Even before War had broken out in Europe, The U.S. had begun to rearm herself. The building of a two-ocean navy which caused minor materiel shortages snowballed into rearmament and then a full-scale War economy. It was rare industry left untouched by shortages or the War Production Board which dictated whether certain products could be made at all.
Telechron felt the pinch.
The exotic hardwoods (Prima Vera wood, zebrawood, harewood, ebony, Burma
Padouk, lacewood, satinwood--they spared no expense) imported in the 30's
were replaced by domestic woods, facsimile leather and plastic.
Nickeled brass rotor cases were now copper. Brass hardware was replaced with steel. Steel was replaced with nothing at all. To save steel, bells were left off alarm clocks since the buzzer arm alone made for a powerful, if not melic, wakeup call. Clock cases made of steel were largely replaced by bakelite. Even bakelite got replaced when Telechron began using wood fiber in their commercial clock cases.
In 1942, the last boxcars of clocks rolled out of Ashland. All consumer clock production was halted and the shop was put to work making defense-related goods. (And a heartbreaking number of great models had productions runs cut short.) Far from being a financial disaster, both G.E. and Telechron had all the work they could handle and there was a job for anyone who could work.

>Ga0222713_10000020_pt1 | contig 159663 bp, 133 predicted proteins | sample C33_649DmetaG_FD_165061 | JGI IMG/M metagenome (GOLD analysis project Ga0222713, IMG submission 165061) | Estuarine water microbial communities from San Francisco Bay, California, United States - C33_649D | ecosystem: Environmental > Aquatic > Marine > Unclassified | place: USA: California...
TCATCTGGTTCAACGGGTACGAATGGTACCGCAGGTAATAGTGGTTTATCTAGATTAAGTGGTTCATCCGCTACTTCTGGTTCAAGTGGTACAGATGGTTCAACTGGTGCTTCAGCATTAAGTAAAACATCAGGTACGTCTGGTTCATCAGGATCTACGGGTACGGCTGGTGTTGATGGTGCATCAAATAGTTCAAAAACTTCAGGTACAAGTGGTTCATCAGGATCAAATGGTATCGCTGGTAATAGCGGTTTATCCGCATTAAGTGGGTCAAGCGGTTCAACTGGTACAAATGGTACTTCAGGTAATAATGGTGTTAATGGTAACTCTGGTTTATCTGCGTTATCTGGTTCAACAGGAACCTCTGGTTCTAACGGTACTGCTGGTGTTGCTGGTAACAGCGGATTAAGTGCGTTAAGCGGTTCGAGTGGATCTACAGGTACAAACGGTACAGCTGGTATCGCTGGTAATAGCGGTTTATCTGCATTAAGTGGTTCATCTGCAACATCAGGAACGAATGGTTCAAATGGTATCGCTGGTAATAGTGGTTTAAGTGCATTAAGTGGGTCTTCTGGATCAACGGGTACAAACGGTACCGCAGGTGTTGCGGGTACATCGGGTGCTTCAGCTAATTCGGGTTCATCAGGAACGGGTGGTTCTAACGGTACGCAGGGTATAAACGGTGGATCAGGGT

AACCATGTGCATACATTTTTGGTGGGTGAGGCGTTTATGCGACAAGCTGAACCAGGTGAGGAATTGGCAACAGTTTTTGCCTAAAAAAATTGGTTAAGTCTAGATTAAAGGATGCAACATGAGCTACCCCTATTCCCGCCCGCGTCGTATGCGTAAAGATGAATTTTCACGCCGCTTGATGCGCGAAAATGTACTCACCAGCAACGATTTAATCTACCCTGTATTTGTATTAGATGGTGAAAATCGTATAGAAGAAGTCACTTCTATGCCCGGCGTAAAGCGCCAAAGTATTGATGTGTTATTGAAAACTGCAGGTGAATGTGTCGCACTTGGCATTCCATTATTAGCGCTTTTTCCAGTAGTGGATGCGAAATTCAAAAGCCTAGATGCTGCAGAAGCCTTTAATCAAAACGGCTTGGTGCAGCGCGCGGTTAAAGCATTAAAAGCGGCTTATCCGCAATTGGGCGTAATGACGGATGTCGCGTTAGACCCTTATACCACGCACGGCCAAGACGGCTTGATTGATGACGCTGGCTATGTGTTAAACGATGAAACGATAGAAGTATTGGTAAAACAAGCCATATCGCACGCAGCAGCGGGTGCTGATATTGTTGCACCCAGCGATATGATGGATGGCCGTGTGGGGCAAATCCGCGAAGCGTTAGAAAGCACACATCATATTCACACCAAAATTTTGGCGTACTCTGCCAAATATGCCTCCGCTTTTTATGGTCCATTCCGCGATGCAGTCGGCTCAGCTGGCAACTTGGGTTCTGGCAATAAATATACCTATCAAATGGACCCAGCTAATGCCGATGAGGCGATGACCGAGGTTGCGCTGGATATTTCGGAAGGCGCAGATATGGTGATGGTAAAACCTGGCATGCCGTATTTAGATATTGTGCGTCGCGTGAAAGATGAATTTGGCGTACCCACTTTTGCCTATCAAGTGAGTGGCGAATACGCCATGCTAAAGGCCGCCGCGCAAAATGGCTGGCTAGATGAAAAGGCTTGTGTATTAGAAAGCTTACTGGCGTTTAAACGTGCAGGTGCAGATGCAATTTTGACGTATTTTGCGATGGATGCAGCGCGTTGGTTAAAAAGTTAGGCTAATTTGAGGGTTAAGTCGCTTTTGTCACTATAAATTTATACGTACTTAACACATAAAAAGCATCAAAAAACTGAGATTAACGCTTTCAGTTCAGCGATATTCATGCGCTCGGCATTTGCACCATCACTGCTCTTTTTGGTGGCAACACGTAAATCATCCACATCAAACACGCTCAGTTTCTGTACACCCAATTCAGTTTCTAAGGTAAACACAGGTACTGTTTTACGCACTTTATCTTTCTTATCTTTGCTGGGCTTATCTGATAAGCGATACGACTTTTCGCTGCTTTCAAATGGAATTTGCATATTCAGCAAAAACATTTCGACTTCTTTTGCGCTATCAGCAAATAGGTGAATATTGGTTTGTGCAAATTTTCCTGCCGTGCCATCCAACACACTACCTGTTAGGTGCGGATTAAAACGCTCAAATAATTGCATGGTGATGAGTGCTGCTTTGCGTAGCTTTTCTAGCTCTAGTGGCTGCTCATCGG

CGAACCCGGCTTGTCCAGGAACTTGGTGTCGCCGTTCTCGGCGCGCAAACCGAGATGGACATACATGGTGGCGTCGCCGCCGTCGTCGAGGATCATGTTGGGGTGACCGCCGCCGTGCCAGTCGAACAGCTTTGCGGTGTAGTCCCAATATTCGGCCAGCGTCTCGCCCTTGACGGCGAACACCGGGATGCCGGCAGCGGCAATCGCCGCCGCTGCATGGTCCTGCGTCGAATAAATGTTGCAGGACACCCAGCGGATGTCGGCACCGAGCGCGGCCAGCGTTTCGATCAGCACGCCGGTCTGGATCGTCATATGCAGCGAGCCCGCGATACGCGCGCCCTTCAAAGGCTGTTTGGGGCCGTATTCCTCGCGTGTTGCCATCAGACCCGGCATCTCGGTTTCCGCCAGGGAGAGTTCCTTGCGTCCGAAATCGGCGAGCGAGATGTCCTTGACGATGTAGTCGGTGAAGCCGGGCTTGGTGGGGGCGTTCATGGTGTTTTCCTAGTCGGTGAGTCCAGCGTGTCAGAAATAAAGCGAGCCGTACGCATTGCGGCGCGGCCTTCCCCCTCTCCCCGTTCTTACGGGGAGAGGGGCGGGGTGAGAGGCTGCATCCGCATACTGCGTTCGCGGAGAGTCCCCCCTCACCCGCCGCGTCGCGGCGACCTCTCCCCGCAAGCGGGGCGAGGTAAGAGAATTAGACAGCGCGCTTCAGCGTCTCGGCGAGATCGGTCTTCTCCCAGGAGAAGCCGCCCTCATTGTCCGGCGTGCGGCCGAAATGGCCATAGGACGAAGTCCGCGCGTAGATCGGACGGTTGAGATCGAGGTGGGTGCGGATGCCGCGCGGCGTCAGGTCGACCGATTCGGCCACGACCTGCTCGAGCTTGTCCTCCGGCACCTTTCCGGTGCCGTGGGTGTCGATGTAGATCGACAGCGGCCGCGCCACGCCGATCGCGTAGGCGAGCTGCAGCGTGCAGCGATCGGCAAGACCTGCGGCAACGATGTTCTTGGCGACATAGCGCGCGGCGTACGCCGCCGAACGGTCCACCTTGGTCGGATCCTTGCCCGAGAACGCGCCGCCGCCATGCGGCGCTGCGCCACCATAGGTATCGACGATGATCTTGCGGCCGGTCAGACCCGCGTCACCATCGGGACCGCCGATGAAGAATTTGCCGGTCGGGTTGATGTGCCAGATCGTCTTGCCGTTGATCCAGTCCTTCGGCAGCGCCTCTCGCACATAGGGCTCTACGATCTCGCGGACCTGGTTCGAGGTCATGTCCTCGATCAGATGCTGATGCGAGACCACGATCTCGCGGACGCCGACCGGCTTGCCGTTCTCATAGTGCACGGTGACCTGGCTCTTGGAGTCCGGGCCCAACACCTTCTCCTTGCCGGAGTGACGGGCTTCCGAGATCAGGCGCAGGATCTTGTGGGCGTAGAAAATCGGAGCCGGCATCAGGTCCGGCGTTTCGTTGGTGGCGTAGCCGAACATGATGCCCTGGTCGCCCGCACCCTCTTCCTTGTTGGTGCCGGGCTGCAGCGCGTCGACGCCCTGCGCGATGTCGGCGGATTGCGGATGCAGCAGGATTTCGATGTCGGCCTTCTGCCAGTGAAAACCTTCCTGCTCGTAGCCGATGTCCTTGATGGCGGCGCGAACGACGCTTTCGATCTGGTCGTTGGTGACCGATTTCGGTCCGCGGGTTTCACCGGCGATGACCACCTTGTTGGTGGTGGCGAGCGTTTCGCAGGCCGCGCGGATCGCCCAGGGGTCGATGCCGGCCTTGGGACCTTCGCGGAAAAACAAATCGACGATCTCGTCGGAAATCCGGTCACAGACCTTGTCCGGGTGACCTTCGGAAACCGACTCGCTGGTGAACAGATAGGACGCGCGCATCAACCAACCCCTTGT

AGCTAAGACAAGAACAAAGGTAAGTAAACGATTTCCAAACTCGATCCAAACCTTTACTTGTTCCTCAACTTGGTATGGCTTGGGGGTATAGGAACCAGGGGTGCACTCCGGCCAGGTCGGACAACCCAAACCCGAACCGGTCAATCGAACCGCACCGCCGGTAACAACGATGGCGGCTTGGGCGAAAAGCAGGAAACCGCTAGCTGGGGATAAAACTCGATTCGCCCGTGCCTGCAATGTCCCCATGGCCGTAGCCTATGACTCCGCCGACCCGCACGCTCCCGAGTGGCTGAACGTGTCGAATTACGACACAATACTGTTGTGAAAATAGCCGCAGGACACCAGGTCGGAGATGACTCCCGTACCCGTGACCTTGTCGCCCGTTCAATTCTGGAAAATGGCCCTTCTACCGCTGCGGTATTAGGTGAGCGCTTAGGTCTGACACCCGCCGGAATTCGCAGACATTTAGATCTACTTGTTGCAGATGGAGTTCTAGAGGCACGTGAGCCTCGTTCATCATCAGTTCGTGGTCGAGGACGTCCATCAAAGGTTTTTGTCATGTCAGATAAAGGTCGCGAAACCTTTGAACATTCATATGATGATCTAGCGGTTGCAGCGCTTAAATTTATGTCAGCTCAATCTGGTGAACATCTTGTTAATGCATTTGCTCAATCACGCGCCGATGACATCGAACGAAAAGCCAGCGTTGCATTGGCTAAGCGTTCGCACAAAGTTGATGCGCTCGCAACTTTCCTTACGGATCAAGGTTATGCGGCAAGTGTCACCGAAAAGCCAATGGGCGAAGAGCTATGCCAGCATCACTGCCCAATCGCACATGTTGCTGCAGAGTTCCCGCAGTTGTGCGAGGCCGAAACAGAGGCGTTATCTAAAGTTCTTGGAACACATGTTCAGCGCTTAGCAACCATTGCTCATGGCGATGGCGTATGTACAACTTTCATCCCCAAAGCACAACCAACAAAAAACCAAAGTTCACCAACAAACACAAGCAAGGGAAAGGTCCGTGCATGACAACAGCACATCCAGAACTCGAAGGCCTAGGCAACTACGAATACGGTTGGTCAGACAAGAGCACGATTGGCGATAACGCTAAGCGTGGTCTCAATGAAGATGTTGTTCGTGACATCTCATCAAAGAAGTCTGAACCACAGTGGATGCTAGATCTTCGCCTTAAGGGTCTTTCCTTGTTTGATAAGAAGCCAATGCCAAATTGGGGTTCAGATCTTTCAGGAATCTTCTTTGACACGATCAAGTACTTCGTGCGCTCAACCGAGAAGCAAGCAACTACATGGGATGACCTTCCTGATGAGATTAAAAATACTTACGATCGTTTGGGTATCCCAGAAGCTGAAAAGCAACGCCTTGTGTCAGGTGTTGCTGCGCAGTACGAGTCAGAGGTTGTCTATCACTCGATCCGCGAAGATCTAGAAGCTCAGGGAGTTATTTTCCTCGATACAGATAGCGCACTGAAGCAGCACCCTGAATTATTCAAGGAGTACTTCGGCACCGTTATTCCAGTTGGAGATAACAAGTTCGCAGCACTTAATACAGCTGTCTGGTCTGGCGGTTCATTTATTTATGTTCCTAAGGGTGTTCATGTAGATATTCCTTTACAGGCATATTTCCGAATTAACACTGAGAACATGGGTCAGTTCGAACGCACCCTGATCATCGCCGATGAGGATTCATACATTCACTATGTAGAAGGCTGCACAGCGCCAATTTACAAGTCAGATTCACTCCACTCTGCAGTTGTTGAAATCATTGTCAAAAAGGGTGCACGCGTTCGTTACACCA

For me, the most notable thing about the clocks of this era was how much their quality didn't suffer because of shortages. Any one of these clocks is better than what the company was turning out 15 years later and I don't just mean their style (of which they had plenty). They used unmeltable bakelite instead of plaskon. Behind glass--not plastic--crystals, were steel dials instead of foil or paper. They had brass or steelworks instead of plastic, aluminum or worse. It was a time when quality, even at a time of national emergency, still mattered and Telechron delivered.
Here's something appropriate to listen to while you're browsing in the War Years.
|7 Series||7H136||7H138||7H140||7H142||7H144||#1 War Alarm||#2 War Alarm|
Have a look at the neat stuff Telechron was making when it wasn't making clocks.